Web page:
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How to Restring Floyd Rose Bridges

Floyd Rose-style bridges are time consuming to restring due to their tension balanced, floating bridge system. The strings lock at the bridge and nut while the bridge floats by the balanced tension of the strings and tremolo springs.

Before starting, notice the position of the bridge. Many Floyd Rose style bridges are designed to remain parallel with the body of the guitar. When the strings have all been changed, the bridge should return to the same position as when you started. If it doesn’t, a further adjustment will be necessary (read about adjusting the bridge in Guitar Setups to learn more).

As soon as any string is tightened or loosened, it affects the tuning of the entire guitar, because the overall tension shifts slightly, affecting the floating bridge. When restringing, you can one of two things: you can block the bridge from moving with a round wooden dowel (from the hardware store), or similar. Place it under the bridge plate to keep it stable while you removed the strings. The right-sized dowel will keep the bridge plate parrellel to the guitar body and will make tuning a much quicker process. Alternatively, you can change the strings one-at-a-time.


Instructions

1) Remove the string clamp from the locking nut

Use your 3mm hex wrench to loosen the low E and A string clamp and then unwind the low E string from the tuning post. If you have blocked the bridge, you can remove all the strings.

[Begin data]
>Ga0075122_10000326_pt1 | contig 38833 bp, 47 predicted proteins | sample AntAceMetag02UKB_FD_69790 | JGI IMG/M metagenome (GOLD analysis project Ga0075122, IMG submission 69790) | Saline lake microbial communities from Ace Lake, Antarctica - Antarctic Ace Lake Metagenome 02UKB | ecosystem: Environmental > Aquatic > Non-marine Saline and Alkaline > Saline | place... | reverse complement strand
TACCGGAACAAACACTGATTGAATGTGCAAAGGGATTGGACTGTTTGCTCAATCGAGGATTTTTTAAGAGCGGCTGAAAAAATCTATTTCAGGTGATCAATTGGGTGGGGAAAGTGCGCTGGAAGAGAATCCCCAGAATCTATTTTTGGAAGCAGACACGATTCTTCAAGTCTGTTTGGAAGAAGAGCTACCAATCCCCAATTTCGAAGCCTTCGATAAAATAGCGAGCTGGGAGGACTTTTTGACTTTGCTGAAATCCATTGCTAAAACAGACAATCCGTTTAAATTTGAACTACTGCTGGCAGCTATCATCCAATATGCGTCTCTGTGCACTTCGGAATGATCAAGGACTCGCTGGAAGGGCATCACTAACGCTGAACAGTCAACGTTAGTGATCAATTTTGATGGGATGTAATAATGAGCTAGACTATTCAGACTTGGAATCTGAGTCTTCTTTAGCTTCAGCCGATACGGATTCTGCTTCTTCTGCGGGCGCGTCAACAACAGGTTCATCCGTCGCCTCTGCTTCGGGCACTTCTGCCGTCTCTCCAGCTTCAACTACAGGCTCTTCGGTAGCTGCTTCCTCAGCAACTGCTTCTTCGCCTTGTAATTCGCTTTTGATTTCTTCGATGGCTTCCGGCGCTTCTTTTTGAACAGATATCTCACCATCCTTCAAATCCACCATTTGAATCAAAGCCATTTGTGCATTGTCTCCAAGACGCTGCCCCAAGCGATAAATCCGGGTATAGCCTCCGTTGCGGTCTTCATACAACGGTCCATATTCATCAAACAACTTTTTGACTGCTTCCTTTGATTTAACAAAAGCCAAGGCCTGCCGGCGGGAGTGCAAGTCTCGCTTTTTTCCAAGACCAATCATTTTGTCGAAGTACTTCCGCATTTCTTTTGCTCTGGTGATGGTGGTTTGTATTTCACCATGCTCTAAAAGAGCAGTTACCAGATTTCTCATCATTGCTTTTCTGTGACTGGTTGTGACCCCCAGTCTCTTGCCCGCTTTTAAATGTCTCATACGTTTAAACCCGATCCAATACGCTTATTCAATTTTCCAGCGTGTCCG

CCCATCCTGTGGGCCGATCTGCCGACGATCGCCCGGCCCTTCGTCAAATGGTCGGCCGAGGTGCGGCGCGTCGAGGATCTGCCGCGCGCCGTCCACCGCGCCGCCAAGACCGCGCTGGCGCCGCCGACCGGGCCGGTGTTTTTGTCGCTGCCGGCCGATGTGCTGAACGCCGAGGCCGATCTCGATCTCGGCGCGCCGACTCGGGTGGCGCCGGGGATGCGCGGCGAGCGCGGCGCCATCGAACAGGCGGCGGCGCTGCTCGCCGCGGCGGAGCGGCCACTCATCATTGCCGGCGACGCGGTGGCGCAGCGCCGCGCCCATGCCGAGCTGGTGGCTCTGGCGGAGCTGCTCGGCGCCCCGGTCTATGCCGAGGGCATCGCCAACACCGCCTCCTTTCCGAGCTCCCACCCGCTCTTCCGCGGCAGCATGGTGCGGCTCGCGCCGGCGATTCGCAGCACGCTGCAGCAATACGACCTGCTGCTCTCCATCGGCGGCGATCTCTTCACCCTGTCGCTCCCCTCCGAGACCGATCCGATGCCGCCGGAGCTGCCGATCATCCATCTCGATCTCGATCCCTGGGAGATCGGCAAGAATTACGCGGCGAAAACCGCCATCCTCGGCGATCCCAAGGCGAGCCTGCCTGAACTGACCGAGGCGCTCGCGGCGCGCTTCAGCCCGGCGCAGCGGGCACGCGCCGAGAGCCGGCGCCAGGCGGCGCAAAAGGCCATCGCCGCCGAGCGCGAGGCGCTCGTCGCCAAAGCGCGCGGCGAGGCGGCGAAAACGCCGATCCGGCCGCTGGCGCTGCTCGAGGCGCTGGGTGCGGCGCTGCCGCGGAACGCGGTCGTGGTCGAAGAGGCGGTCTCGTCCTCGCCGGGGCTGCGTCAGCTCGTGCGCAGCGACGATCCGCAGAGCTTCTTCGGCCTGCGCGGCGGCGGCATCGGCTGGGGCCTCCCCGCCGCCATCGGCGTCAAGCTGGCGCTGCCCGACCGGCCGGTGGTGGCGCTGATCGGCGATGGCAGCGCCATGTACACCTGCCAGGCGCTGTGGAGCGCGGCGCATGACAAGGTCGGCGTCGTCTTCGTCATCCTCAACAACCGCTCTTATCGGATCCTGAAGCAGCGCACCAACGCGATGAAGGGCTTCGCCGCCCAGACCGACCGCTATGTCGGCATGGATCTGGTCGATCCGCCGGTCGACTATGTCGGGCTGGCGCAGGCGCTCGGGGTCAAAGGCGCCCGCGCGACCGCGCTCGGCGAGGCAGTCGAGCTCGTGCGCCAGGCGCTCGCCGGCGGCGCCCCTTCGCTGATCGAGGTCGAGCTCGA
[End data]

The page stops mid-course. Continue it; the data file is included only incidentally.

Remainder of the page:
2) Remove the old string(s) from the bridge

Use your 3mm wrench to loosen the string lock at the bridge and remove the string.

 

Changing any string gauge or tuning will require a full setup to rebalance the bridge tension.

 

3) “Reset” the fine-tuner(s)

When the string(s) is removed, adjust the fine-tuner at the bridge by backing it all the way out (counter-clockwise). When it has reached its end, then tighten it again (clockwise) a 1-2 full turns- Most often, this will allow enough adjustment when needed.

4) Install the new string(s)

Floyd Rose and similar style tremolos often require you to cut the ball end off of the string before clamping the string into the saddle. Once the string has been inserted and clamped (*do not over-tighten or it will strip!), feed the other end of the string into the appropriate nut slot, following through to the tuning post. Wrap the string around the tuning post and tune to pitch, as described below.

1) Start by inserting the string into the tuner. Pull it through until you have between 2 and 2½ inches of slack past the tuner (on Fender-Style guitars, that distance is equal to pulling it past two tuners).

2) Keep the string pinched in your left hand and pull it back towards the string post to hold the amount of slack.

3) Put a kink in the string at a right angle from the inside, and an opposite kink on the outside like a reversed ‘Z.’

4) Wind the slack underneath the kink, feeding the string downwards. Gently keep some tension on the backside of the string while winding up.

5) Tune-up to pitch and trim the excess. Three windings per string are sufficient on wound strings. Treble strings may have more.

Repeat this for each string, balancing the bridge each time and re-checking each string tuning as you work. By the time you’ve put on all six strings, the bridge should be level with the strings in-tune. Keep in mind that further adjustment is often necessary, which we cover in Guitar Setups.

 

Guitars with a locking nut may also have a string retainer bar behind the nut. The purpose of the bar is to direct the string angle downwards, behind the nut. If the pitch of the string(s) goes sharp after the nut clamps are tightened, adjust the bar lower by tightening the two screws.